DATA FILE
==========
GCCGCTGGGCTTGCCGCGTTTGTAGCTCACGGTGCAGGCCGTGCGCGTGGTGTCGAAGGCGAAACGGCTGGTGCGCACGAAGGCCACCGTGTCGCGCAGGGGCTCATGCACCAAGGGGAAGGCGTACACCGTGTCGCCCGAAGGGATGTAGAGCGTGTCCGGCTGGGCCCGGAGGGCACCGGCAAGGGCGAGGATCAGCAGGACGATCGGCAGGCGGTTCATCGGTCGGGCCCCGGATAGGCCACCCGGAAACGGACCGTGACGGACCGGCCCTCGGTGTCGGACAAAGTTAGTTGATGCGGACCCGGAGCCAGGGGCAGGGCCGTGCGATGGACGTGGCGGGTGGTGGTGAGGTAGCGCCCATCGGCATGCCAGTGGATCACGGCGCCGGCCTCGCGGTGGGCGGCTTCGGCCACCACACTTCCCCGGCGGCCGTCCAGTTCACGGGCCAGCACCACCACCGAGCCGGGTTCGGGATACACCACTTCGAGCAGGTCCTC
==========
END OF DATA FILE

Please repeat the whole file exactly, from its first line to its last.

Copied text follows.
GCCGCTGGGCTTGCCGCGTTTGTAGCTCACGGTGCAGGCCGTGCGCGTGGTGTCGAAGGCGAAACGGCTGGTGCGCACGAAGGCCACCGTGTCGCGCAGGGGCTCATGCACCAAGGGGAAGGCGTACACCGTGTCGCCCGAAGGGATGTAGAGCGTGTCCGGCTGGGCCCGGAGGGCACCGGCAAGGGCGAGGATCAGCAGGACGATCGGCAGGCGGTTCATCGGTCGGGCCCCGGATAGGCCACCCGGAAACGGACCGTGACGGACCGGCCCTCGGTGTCGGACAAAGTTAGTTGATGCGGACCCGGAGCCAGGGGCAGGGCCGTGCGATGGACGTGGCGGGTGGTGGTGAGGTAGCGCCCATCGGCATGCCAGTGGATCACGGCGCCGGCCTCGCGGTGGGCGGCTTCGGCCACCACACTTCCCCGGCGGCCGTCCAGTTCACGGGCCAGCACCACCACCGAGCCGGGTTCGGGATACACCACTTCGAGCAGGTCCTC